With as much fish as we’re supposed to eat for health and six weeks of Friday Fish for Lent every year on this blog (this is now our second Covid Lent), salmon comes up pretty often on our menu. Our friend Chris likes to say, “Puh-leeze give me something else to do with salmon!” Over the years, I’ve come to enjoy serving salmon with at least two vegetables — so you’ve seen a few variations on this theme — hoping to eat less carbs or save them for some bread. I also simply want to increase our vegetable intake. Serving a smaller portion of fatty fish or red meat on a bed of vegetables or just to the side is not only a healthier way to eat (more vegetables), it makes the protein appear larger, more attractive, and puts it front and center for its closeup — an old tried and true restaurant ploy. So if it’s not really something new to do with salmon, it might just look and taste better!Continue reading
“Rutabaga” comes from rotabagge, the plant’s Swedish name, meaning “baggy root.” This is, perhaps, the reason that it’s sometimes called a Swedish turnip or simply a swede. Dense and sweetly earthy, a spheroid that can grow to the size of a human head, with a mottled, brown-and-white surface and a buttery, yellow interior, the rutabaga looks like an overgrown turnip—which it is, sort of, at least on its mother’s side. A reproductive quirk of the Brassica genus allows for uncommonly easy hybridization (see the evidence in your local grocery store: kalettes, the frilly little greens that were 2014’s sexy new vegetable, are a cross between kale and Brussels sprouts). Somewhere, in the misty meadows of Central Europe, a turnip got frisky with a cabbage, and the rutabaga was born. This genetic history was confirmed only recently, in 1935, by the Korean-Japanese agricultural scientist Woo Jang-choon. But, three hundred years before, Bauhin, with his eye for botanical detail, saw to name the plant napobrassica, the turnip-cabbage.Helen Rosner, NEW YORKER: “What Rutabaga Does Better Than Anything Else: A Recipe for… (Rutabaga Noodles Cacio e Pepe)”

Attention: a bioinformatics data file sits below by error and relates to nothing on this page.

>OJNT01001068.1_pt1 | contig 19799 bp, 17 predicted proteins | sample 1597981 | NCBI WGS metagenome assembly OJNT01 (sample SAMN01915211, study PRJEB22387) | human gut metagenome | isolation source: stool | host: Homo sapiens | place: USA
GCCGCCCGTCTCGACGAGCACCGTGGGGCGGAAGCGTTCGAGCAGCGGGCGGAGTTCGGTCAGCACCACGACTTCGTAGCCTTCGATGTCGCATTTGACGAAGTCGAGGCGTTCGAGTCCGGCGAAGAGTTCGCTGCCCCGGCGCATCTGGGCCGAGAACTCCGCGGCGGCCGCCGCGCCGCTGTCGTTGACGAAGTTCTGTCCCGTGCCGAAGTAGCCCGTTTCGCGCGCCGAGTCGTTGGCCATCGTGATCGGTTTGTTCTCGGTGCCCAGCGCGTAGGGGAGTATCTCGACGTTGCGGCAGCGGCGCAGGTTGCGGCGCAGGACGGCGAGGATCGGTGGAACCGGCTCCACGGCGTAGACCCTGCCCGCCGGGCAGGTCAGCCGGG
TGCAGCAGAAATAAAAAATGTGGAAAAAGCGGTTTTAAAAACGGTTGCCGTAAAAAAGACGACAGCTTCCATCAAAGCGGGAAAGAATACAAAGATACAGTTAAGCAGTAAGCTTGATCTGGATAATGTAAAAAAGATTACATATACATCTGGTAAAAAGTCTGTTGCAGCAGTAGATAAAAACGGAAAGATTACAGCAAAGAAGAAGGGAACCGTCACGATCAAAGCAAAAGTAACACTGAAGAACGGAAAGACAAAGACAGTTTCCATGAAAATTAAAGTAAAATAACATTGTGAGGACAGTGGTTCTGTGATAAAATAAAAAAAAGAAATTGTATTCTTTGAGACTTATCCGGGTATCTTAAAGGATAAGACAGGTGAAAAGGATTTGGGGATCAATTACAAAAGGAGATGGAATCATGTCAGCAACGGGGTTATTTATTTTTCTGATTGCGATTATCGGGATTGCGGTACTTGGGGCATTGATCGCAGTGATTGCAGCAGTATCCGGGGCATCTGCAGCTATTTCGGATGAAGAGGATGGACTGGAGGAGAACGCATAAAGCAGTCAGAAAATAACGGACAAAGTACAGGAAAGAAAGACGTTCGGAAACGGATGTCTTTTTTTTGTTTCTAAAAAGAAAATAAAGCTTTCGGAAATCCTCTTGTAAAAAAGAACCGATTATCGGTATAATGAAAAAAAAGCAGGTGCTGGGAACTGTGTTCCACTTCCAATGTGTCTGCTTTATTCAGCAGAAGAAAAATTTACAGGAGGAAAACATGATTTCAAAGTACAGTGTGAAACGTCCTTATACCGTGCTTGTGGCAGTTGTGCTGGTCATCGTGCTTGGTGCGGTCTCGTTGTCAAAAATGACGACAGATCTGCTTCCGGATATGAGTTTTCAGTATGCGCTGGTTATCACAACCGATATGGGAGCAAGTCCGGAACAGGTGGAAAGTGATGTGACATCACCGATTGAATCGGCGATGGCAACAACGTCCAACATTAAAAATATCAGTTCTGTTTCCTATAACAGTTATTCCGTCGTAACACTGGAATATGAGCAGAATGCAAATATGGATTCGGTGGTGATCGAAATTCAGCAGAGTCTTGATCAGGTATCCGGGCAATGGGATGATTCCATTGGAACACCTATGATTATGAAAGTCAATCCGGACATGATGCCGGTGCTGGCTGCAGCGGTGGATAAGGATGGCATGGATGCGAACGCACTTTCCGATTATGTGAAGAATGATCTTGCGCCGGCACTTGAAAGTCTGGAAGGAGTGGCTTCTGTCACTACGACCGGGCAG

Doesn’t this woman write in a way that makes you want to read anything she scribbles down on a cocktail napkin? If we could go out for cocktails, that is.
Date night meals have been unique and even innovative for a lot of folks during the pandemic, mostly because instead of jumping in the car and heading for the nearest $$$$ restaurant, we’ve been forced to plan, create, and cook (clean up/boohoo) at home. Ordering food online or even shopping only once a week to limit time in stores means we must think ahead, deciding on a menu and making sure all of the ingredients are available, ready to use, and even thawed. (I hate thawing.) Not only that, there’s setting the table. Locating a bottle of wine. Turning on some decent music. Maybe finding a movie you haven’t seen. Getting out of your pajamas for dinner. Or not.Continue reading